Australia and other countries are a decade or longer away from safe methods of online voting in state and national elections and current tools pose a serious risk to democratic processes, people at a public lecture heard on Monday night. University of Michigan researcher J Alex Halderman and University of Melbourne research fellow Vanessa Teague said online voting in Saturday’s New South Wales election could have been seriously compromised through security weaknesses in the iVote system, being used in the upper house. The pair, in a a public lecture at the Australian National University, said that internet voting continued to raise some of the most difficult challenges in computer security and could not be considered completely safe. They reported faults in the NSW system to electoral authorities last week, ahead of as many as 250,000 voters using online systems to participate in the ballot.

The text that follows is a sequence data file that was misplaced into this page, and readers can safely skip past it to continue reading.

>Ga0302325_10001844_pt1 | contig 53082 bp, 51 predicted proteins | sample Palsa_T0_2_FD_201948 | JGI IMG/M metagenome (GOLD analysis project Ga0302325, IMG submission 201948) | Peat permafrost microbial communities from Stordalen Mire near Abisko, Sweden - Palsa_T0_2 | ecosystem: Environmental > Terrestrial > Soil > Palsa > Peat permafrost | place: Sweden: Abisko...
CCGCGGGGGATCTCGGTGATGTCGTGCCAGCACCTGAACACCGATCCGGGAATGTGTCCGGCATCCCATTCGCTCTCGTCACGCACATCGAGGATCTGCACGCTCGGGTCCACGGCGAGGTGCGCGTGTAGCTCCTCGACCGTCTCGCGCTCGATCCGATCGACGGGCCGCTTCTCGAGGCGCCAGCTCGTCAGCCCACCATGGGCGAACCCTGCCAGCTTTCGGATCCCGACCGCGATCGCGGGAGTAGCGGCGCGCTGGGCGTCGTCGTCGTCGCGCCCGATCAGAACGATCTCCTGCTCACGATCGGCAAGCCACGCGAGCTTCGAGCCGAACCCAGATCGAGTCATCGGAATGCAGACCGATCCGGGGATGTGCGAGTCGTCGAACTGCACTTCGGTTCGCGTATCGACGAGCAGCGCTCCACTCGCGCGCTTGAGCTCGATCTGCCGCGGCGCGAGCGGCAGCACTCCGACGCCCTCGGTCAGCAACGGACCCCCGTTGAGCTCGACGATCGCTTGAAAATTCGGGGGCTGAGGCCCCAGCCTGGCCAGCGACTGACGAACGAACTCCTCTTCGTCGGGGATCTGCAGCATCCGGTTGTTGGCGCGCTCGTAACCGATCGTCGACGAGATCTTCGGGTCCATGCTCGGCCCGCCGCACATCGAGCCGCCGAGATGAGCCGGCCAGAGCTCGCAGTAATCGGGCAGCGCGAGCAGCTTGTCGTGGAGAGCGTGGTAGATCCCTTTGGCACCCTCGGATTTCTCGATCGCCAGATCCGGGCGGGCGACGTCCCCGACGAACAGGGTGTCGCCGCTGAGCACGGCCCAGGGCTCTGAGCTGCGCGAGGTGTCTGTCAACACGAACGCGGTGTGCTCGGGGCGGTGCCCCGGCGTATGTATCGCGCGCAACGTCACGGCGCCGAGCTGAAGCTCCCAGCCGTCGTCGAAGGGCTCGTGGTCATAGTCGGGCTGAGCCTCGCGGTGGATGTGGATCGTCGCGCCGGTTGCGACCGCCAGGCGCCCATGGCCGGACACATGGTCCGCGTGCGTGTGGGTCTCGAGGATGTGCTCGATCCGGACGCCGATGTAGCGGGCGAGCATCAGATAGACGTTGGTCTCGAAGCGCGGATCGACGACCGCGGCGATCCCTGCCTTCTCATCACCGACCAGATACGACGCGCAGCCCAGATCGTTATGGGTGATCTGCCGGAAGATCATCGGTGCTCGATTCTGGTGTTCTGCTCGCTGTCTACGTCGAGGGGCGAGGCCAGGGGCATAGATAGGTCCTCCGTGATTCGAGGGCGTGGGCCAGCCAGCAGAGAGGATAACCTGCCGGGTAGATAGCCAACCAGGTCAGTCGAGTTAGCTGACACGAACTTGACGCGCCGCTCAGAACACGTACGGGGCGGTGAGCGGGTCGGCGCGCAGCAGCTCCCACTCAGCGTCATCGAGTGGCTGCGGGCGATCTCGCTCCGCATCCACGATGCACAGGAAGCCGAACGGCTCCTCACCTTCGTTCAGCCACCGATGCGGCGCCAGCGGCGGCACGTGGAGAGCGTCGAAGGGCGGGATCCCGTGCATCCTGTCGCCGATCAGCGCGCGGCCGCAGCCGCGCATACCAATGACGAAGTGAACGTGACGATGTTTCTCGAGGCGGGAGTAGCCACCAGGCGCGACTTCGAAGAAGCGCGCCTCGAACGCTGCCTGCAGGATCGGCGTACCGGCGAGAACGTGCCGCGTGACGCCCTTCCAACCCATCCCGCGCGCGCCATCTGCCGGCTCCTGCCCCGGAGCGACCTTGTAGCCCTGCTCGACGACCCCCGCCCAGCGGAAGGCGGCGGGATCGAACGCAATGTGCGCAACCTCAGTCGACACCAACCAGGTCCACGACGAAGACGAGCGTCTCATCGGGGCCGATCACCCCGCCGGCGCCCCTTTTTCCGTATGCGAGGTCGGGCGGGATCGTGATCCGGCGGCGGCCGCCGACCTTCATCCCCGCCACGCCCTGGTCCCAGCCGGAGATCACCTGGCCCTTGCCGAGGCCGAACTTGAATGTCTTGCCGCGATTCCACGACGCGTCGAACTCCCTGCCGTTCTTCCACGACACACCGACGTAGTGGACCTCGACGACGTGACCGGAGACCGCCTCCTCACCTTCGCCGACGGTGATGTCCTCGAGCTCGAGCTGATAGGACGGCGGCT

Professor Halderman said online voting currently did not meet the expectations of voters in democratic elections. “If you talk to almost any security expert, what you will hear is that existing technology just isn’t up to the task yet,” he said before the lecture.
“We need research, potentially decades of progress in security before we’re going to get there. Voting online requires you to solve some of the hardest problems in computer security.”
Most governments recognised the limitations of online voting security, Professor Halderman said, and the NSW election would be the largest ever online poll, despite the reported risk.
“We would have urged them not to use the iVote system, certainly not to open it up as widely as they have. You just need some very small thing to go wrong in order to compromise the integrity of the entire election.”